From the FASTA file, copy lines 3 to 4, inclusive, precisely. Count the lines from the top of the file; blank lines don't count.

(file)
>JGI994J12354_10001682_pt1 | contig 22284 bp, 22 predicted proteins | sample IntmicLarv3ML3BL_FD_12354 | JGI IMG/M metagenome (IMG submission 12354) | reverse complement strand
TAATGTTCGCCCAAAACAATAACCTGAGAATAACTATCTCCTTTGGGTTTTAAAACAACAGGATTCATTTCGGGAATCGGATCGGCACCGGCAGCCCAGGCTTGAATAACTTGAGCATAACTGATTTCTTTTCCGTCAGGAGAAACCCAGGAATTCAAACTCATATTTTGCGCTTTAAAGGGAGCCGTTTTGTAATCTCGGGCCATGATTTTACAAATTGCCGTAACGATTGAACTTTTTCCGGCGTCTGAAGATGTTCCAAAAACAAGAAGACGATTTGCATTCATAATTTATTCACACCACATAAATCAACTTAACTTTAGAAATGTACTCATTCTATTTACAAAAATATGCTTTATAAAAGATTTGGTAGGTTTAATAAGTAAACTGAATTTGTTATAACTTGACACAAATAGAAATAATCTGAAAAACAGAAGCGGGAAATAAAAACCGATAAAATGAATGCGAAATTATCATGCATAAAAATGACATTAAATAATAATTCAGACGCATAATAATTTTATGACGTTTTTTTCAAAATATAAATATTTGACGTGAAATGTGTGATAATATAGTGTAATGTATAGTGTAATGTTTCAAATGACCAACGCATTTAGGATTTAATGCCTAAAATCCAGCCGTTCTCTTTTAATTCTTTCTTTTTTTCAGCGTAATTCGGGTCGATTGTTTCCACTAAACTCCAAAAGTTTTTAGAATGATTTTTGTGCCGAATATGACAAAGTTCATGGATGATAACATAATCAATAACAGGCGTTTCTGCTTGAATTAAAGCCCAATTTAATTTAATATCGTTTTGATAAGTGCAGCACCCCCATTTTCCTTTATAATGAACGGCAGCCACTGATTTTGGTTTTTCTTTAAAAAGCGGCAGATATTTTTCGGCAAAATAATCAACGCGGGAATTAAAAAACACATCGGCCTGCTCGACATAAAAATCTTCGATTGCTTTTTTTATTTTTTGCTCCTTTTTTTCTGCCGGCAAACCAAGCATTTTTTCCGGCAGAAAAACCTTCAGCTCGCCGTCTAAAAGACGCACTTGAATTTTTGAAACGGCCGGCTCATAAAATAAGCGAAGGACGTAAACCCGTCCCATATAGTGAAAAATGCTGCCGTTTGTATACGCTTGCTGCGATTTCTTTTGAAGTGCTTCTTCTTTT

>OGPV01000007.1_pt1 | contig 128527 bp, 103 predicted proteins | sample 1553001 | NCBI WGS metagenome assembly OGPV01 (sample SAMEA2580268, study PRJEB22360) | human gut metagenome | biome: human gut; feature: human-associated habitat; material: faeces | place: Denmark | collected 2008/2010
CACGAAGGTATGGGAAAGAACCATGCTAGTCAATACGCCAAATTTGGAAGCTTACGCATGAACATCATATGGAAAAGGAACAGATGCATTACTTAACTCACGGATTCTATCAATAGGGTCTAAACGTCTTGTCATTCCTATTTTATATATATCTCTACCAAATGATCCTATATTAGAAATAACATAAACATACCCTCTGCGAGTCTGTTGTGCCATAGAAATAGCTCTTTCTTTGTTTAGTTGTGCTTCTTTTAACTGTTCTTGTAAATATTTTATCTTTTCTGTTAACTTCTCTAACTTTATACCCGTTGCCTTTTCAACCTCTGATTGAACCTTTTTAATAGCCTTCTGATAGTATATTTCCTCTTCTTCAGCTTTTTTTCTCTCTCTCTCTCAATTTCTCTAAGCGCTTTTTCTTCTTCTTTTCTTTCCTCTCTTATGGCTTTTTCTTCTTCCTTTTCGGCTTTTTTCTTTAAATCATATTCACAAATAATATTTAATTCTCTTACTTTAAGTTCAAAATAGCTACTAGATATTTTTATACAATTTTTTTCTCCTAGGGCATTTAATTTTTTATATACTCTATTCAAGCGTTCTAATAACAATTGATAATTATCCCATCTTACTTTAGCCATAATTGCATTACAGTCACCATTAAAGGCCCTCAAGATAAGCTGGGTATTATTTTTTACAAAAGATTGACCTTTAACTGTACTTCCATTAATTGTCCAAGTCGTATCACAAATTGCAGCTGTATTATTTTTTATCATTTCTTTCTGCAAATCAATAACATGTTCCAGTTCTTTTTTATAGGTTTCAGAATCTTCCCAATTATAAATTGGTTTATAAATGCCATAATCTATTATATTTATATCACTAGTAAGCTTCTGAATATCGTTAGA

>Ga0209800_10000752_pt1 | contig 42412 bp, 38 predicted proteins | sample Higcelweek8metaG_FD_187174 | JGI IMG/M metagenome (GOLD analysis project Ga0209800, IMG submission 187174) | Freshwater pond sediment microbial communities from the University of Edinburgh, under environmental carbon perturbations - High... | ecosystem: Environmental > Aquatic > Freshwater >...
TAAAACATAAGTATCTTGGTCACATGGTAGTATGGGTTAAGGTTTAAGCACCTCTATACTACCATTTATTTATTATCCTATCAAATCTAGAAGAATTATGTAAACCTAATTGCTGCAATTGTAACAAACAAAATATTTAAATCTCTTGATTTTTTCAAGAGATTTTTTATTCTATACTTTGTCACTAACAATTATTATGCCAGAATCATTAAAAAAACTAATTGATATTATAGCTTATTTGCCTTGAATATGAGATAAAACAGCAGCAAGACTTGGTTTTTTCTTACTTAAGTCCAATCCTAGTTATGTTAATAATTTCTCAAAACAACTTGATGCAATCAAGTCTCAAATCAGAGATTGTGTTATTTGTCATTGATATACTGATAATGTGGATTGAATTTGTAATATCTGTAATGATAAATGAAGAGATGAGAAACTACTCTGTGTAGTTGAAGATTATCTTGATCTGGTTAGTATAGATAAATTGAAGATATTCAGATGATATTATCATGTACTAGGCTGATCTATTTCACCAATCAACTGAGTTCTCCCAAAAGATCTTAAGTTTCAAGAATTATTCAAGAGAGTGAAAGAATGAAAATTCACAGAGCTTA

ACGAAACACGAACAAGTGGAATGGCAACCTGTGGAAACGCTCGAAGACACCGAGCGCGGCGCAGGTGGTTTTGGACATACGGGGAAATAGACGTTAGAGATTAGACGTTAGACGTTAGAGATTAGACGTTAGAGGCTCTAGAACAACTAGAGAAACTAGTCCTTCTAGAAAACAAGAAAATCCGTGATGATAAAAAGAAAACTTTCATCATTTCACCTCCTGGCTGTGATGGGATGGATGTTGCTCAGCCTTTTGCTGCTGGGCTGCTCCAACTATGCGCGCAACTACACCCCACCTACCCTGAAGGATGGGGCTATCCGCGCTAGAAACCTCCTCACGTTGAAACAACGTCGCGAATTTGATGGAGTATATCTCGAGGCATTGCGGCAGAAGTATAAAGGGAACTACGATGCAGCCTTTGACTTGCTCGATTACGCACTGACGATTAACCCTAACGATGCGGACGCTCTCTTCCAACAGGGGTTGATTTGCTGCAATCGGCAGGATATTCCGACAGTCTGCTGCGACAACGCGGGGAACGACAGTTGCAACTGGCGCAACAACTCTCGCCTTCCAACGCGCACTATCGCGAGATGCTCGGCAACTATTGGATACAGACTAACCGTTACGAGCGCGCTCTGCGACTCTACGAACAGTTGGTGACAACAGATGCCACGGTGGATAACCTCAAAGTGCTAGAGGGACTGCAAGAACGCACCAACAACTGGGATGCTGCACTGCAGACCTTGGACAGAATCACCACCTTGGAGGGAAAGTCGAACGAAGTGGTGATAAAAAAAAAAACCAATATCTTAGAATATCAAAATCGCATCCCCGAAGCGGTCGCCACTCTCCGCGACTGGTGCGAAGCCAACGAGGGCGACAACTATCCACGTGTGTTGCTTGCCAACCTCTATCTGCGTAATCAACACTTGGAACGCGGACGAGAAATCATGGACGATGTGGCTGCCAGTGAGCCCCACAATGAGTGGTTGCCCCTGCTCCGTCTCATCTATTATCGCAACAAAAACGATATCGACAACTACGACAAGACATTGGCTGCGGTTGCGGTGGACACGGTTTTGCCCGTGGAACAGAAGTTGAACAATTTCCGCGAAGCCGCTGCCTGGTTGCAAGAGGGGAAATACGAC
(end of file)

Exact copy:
>OGPV01000007.1_pt1 | contig 128527 bp, 103 predicted proteins | sample 1553001 | NCBI WGS metagenome assembly OGPV01 (sample SAMEA2580268, study PRJEB22360) | human gut metagenome | biome: human gut; feature: human-associated habitat; material: faeces | place: Denmark | collected 2008/2010
CACGAAGGTATGGGAAAGAACCATGCTAGTCAATACGCCAAATTTGGAAGCTTACGCATGAACATCATATGGAAAAGGAACAGATGCATTACTTAACTCACGGATTCTATCAATAGGGTCTAAACGTCTTGTCATTCCTATTTTATATATATCTCTACCAAATGATCCTATATTAGAAATAACATAAACATACCCTCTGCGAGTCTGTTGTGCCATAGAAATAGCTCTTTCTTTGTTTAGTTGTGCTTCTTTTAACTGTTCTTGTAAATATTTTATCTTTTCTGTTAACTTCTCTAACTTTATACCCGTTGCCTTTTCAACCTCTGATTGAACCTTTTTAATAGCCTTCTGATAGTATATTTCCTCTTCTTCAGCTTTTTTTCTCTCTCTCTCTCAATTTCTCTAAGCGCTTTTTCTTCTTCTTTTCTTTCCTCTCTTATGGCTTTTTCTTCTTCCTTTTCGGCTTTTTTCTTTAAATCATATTCACAAATAATATTTAATTCTCTTACTTTAAGTTCAAAATAGCTACTAGATATTTTTATACAATTTTTTTCTCCTAGGGCATTTAATTTTTTATATACTCTATTCAAGCGTTCTAATAACAATTGATAATTATCCCATCTTACTTTAGCCATAATTGCATTACAGTCACCATTAAAGGCCCTCAAGATAAGCTGGGTATTATTTTTTACAAAAGATTGACCTTTAACTGTACTTCCATTAATTGTCCAAGTCGTATCACAAATTGCAGCTGTATTATTTTTTATCATTTCTTTCTGCAAATCAATAACATGTTCCAGTTCTTTTTTATAGGTTTCAGAATCTTCCCAATTATAAATTGGTTTATAAATGCCATAATCTATTATATTTATATCACTAGTAAGCTTCTGAATATCGTTAGA